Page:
The MFA in Creative Writing: For Those Who Need to Write

This is a guest post by Michael Samuels (fiction 2015), who interviewed CW Program Director Karl Kirchwey for his take on the Creative Writing MFA.


Michael Samuels

For Karl Kirchwey, prize-winning poet, translator, and director of creative writing at BU, existential questions surround the school’s prestigious Master of Fine Arts in Creative Writing program. The top-ranked program, whose alumni include Jhumpa Lahiri, Ha Jin, Elizabeth Alexander, and Rafael Campo, is not for the faint of heart. “What are you in fact preparing your students to do?” he sometimes asks himself. “Well, you’re preparing them to starve, right? Especially if they’re poets!”

That’s a joke, mostly, although Kirchwey is humble with the promises of an MFA: there’s no guarantee that the degree will make you a great writer. “That’s a question of how you were born,” he says, “what’s happened to you that might make writing an urgent necessity for you, what might have happened to you that has unfit you for any other activity in life.”

“There are writers who manage to actually combine careers,” Kirchwey clarifies, citing the “physician poet” Rafael Campo as the prime example. Since few people make a living from writing fiction or poetry alone, most former students of the program become teachers in the US and abroad, local journalists and foreign correspondents, translators, editors, founders and coordinators of publications and literary organizations – careers enriched by a creative writing background, and with time carved out for their own fiction and poetry.

In any case, for those who believe they have the skill and devotion, “identifying your own gift and identifying your desire to focus on that gift is something which can be respected,” Kirchwey says, “and which can be built on.” The program offers “more time for your own work, more time for reading, more time for making connections with other writers, more time for learning how to teach,” he explains. The Global Fellowship, unique to the program, also provides more time to write, an adventure to write about, and sometimes the international connection that leads to a post-graduation job abroad.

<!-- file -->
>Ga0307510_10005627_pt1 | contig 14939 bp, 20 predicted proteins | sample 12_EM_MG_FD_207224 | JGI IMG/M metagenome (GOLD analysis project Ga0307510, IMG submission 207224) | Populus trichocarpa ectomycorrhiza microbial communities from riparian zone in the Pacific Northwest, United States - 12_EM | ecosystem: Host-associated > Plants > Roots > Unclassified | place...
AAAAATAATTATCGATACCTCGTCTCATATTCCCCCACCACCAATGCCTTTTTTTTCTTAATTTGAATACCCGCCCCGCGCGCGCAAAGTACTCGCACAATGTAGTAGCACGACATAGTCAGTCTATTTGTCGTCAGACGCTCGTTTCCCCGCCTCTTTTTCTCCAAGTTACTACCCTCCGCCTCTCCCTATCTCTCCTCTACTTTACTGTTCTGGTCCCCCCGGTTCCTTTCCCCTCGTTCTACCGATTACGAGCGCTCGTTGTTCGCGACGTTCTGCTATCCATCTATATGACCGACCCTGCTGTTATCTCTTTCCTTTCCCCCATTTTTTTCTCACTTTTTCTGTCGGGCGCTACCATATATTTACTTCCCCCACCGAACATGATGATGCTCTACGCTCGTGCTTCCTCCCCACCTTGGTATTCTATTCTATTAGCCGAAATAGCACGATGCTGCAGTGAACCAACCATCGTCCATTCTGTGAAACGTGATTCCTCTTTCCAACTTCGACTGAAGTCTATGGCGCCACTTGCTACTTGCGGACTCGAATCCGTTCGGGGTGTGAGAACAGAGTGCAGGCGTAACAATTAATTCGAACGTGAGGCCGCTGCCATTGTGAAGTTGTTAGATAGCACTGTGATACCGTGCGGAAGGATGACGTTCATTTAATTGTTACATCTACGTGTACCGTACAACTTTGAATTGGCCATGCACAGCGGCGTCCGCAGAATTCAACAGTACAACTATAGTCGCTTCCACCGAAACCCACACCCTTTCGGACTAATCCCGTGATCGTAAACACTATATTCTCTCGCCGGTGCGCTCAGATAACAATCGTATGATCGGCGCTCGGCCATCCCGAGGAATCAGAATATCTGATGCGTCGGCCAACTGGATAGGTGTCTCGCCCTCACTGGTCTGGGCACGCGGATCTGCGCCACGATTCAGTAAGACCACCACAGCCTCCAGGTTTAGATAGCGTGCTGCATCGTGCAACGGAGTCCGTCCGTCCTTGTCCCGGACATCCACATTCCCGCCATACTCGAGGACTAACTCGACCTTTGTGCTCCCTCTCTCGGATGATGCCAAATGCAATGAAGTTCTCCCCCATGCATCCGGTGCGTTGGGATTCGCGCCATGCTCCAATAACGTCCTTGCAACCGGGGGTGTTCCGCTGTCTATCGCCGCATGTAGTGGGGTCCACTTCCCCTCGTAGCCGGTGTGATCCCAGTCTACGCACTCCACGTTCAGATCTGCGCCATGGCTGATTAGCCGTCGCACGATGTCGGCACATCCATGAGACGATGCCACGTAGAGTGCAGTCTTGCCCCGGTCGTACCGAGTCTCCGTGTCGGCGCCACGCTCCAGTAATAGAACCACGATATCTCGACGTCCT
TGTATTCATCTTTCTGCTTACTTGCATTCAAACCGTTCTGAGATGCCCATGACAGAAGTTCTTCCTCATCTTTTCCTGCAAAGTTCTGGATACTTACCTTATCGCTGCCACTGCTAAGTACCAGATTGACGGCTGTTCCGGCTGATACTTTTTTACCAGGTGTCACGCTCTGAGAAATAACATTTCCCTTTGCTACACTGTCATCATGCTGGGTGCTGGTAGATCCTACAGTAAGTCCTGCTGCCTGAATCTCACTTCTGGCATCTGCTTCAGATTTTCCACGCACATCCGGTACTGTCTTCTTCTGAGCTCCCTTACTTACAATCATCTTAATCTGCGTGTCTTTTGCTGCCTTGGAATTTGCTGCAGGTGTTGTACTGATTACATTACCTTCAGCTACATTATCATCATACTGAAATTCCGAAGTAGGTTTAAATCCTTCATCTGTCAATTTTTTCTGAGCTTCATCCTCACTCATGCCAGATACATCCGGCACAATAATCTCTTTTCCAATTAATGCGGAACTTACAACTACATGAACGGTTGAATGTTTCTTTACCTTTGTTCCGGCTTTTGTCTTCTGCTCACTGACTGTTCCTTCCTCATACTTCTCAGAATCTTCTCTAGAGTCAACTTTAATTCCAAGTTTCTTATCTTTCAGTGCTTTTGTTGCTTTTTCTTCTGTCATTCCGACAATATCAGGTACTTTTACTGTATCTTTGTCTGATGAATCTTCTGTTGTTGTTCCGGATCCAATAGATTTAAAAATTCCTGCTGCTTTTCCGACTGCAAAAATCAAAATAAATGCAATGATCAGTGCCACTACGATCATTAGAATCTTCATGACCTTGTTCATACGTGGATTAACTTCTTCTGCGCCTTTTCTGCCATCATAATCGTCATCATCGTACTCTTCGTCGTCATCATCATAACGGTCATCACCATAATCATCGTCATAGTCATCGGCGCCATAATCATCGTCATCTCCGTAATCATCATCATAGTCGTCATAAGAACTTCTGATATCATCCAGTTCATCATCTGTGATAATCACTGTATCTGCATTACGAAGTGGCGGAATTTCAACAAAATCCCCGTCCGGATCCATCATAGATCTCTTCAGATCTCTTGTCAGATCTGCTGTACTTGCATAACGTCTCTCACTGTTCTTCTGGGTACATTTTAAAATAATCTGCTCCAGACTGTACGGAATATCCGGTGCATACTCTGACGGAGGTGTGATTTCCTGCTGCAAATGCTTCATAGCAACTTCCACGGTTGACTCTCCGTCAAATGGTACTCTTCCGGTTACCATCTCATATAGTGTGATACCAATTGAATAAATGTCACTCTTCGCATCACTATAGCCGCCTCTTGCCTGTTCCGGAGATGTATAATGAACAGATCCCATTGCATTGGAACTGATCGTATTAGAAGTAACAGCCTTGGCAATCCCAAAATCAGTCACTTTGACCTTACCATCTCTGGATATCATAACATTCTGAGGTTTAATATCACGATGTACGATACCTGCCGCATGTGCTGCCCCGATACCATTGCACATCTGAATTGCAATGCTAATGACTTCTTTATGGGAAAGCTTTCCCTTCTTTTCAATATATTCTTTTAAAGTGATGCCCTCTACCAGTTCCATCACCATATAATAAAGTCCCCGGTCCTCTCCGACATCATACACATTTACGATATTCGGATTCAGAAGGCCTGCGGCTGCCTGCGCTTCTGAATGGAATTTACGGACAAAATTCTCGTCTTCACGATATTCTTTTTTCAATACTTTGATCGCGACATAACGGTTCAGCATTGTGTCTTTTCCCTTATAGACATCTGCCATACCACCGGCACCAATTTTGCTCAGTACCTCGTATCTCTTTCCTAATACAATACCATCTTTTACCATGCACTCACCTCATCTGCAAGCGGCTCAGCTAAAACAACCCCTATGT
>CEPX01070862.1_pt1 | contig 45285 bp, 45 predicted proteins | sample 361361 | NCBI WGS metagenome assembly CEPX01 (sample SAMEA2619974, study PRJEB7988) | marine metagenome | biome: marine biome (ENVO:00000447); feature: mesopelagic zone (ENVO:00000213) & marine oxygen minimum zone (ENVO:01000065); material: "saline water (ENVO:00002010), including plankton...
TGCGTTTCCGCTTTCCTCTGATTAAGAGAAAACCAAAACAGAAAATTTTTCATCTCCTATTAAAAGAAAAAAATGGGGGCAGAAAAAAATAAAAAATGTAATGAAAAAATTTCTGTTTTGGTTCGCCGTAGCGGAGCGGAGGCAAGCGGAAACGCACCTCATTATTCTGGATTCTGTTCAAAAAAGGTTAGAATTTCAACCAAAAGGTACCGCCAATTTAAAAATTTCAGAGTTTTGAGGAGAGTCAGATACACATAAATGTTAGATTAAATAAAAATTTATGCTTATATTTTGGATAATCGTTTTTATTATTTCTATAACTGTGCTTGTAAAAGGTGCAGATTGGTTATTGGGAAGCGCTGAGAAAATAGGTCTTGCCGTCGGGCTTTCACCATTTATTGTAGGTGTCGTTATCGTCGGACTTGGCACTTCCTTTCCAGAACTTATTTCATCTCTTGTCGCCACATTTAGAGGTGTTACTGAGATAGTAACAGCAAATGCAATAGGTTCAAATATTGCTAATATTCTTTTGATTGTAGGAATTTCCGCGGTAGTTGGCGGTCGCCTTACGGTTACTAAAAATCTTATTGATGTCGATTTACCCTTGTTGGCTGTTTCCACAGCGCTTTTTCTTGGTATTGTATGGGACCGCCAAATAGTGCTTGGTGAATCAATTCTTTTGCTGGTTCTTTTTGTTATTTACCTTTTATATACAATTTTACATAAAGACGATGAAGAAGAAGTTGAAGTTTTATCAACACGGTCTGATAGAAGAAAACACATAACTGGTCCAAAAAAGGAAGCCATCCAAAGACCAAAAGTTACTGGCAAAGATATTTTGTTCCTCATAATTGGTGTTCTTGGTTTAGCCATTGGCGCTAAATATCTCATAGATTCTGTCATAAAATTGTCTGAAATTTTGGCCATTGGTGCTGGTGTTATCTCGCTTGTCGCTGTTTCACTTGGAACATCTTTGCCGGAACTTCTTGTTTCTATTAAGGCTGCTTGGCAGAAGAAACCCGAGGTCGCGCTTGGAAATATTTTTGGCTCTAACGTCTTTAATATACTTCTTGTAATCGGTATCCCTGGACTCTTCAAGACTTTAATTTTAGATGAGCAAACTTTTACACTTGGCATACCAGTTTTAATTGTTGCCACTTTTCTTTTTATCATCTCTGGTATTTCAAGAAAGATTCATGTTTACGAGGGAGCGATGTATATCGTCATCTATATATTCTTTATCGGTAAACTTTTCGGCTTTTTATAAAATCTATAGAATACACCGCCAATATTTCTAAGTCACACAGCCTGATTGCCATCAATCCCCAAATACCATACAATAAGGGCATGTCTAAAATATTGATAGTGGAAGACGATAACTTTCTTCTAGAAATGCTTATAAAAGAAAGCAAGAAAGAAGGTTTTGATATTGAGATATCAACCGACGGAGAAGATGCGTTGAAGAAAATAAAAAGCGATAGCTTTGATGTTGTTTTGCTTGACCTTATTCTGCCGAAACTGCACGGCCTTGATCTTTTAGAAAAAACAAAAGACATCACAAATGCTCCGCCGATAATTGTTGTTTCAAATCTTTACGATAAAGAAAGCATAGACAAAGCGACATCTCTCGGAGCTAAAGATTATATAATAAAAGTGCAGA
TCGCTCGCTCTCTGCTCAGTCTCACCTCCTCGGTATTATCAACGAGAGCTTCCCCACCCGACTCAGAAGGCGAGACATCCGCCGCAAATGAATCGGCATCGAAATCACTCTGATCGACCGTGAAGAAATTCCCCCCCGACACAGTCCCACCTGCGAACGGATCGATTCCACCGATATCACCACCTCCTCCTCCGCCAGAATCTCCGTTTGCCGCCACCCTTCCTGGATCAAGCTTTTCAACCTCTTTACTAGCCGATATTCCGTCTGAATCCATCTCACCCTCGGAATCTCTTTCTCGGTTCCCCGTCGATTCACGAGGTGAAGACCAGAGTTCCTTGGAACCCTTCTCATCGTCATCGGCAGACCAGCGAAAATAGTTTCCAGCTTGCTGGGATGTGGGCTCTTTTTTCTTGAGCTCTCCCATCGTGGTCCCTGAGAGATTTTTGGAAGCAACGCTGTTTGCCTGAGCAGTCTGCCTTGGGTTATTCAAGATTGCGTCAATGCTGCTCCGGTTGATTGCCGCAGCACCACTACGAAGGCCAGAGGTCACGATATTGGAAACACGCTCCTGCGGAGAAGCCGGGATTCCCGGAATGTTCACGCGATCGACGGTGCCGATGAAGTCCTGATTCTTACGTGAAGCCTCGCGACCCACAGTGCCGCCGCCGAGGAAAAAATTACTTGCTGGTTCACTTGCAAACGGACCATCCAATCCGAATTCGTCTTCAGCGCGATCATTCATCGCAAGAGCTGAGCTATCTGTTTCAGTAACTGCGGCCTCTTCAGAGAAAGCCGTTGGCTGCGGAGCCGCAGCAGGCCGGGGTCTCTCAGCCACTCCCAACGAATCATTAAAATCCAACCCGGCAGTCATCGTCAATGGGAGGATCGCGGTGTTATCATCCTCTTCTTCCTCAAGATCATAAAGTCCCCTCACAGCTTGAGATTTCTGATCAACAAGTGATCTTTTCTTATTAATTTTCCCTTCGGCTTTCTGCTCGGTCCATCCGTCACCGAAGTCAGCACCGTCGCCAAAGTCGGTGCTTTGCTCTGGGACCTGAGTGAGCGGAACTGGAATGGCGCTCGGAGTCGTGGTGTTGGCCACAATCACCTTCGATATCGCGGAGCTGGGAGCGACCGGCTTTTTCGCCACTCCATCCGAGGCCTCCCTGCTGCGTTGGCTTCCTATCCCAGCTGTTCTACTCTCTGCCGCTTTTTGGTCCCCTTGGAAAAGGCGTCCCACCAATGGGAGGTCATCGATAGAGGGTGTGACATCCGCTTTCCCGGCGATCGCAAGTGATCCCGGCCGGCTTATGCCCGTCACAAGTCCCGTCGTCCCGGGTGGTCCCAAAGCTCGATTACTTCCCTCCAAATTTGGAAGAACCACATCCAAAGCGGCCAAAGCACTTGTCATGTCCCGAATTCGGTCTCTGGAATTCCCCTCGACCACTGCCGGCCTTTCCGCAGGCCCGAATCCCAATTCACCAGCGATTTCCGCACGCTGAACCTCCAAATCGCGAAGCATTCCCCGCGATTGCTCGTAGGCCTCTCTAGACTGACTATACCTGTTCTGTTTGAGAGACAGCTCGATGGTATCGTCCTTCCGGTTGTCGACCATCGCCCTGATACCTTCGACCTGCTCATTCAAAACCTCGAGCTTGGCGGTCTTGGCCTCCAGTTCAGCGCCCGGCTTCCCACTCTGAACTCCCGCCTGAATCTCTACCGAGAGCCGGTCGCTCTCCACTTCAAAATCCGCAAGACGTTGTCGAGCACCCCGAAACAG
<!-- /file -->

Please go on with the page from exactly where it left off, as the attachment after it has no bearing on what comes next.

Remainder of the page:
Before traveling the world, Kirchwey says it’s also extremely valuable that students find their place in the cultural universe. “Just as scientific progress is completely impossible without an acceptance and an understanding of the work that has come before,” Kirchwey explains, “our progress as artists but also as human beings is completely impossible without an understanding of the literature, the art, the music that has come before.”

Writing, says Kirchwey, means joining that stream. “It is not to avoid responsibility, it is not to live as an irresponsible artist, but it is instead to take the highest kind of responsibility.”

Michael Samuels is a current Fiction MFA candidate, and writes for the Office of Communications at Boston University College of Arts & Sciences.

Thank you, Michael!  

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